Connect with nature close to home

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As the temperature drops and lockdown restrictions remain in place, we’re investigating how you can continue to connect with nature during the winter months

Whether it’s exploring a local park or finding solace in plants in the garden, over the past year many of us have come to appreciate the outdoors better, closer to home. According to research by Charity Mind, being in nature can benefit our mental health, and anyone who has experienced the sensation of the air on a winter morning can testify to how it can clear our minds.

Here we explore how we can celebrate our connection to nature and the changing seasons without having to go too far beyond our front door.

Learn more about nature

When we appreciate what we have around us, we can feel more connected to where we live and see the beauty of the world around us. Try to be mindful and curious about your surroundings. What breed is this friendly bird that keeps ending up on the windowsill? What flowers grow in the local hedges? The RSPB and Woodland Trust websites are a great place to start learning how to identify wildlife.

The next time you go outside, take the time to notice what is around you. Can you hear birds chirping The wind teases the trees? How does the air smell and feel? Even in winter there are signs of nature to be noticed and enjoyed.


Start a nature journal

Keeping a nature journal is the perfect way to follow and celebrate nature and the changing seasons. We can record our thoughts and observations of the natural world, for example when we see the first snowdrops of the year peering through the grass or when a hedgehog rummages in the undergrowth while it comes out of its hibernation.

If you have trouble getting pen to paper, try it as soon as you get back from outside. Brew your favorite hot beverage to warm you up, then settle in a comfortable spot and give yourself five or 10 minutes to write uncensored. You can detail any plants or animals you came across, the weather, the smells in the air, your feelings – anything that captures your experience.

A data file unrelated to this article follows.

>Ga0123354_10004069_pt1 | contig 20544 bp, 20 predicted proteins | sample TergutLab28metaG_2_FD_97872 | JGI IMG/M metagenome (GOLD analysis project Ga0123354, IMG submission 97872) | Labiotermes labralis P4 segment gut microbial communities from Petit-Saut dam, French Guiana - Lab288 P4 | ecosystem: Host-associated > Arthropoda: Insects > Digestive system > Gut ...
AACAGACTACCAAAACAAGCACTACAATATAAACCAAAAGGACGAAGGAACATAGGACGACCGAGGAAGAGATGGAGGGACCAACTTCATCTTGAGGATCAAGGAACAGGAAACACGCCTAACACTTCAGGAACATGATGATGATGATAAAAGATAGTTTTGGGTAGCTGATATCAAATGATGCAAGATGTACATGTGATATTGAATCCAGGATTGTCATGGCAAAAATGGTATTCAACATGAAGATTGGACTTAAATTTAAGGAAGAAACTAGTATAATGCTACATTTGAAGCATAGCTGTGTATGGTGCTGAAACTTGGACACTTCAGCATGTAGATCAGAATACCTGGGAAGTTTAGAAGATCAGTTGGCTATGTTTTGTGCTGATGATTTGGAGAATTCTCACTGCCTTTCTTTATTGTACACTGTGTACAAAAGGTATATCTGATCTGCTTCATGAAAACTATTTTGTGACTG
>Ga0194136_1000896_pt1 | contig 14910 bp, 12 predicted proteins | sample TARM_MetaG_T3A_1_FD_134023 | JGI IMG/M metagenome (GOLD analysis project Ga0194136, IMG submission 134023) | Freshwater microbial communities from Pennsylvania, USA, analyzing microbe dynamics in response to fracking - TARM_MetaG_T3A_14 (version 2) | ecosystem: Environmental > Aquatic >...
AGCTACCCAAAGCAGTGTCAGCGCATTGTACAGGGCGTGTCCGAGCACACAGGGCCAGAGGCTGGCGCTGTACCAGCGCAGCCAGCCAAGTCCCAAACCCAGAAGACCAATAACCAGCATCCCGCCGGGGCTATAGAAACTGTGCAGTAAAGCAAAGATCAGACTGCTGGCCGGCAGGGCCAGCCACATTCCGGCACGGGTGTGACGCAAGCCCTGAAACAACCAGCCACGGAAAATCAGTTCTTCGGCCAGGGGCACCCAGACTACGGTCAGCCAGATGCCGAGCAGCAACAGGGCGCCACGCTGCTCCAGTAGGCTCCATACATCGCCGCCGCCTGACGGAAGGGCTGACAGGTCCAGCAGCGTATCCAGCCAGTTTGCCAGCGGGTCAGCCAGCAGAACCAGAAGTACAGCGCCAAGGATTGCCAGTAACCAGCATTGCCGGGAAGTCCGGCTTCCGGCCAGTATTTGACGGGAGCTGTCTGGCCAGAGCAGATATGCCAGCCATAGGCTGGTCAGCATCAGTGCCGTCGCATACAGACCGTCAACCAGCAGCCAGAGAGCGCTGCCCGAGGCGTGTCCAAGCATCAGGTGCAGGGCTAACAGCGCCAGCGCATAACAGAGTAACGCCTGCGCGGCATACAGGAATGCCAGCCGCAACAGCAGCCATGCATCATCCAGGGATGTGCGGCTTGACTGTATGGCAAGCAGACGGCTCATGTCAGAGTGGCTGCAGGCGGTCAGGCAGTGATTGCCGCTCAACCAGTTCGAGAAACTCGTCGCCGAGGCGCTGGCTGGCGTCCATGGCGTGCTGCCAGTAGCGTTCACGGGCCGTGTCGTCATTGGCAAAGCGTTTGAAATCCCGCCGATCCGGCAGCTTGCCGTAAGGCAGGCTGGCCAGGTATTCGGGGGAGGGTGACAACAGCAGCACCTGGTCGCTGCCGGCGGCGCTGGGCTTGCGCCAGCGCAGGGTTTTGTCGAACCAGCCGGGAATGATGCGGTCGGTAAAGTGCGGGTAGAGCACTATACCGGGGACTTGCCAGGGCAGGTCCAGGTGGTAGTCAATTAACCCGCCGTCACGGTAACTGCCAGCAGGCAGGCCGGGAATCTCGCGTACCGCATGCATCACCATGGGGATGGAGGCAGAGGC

Celebrate the seasons

Sometimes we get so excited about our lives that we forget to stop and notice the world. Celebrating the changing seasons is an easy way to reconnect.
When the days seem dark and long, watch out for traditions like lighting candles around February 1st to mark the ancient festival of Imbolc, which is the midpoint between the winter solstice and the spring equinox. And if you can, consider eating seasonal foods. BBC Food is a useful resource for finding out what is in season each month, along with delicious recommended recipes.

Help the environment

More and more of us are realizing the impact of our actions on the planet and wanting to make a difference. Growing your own food, be it a potato lot in the garden or lettuce leaves on the windowsill, is a great way to connect with and learn about nature while reducing the waste caused by growing food commercially can.

If you are able, ditch food for wildlife like badgers or birds – they will especially appreciate it at this time of year when food is scarce. Think of other ways you can care for the planet at home, from composting food waste to using energy-efficient lightbulbs to creatively upcycling old clothes and furniture.

Get inspiration from writing in nature

Nothing beats snuggling up with a book on a winter day. Natural writing has been around for centuries, and authors capture the natural world and our relationship with it.

Nan Shepherd’s The Living Mountain is a popular example of nature writing. Written during World War II, she writes in powerful, poetic prose about her years in the Cairngorm Mountains of Scotland.
The 2020 Wainwright Laureate’s Diary, Dara McAnulty’s Journal of a Young Naturalist, The Persistent Light of Things by Melissa Harrison, and the poetry of Alice Oswald are other wonderful examples of nature writing where you can relax and inspire.

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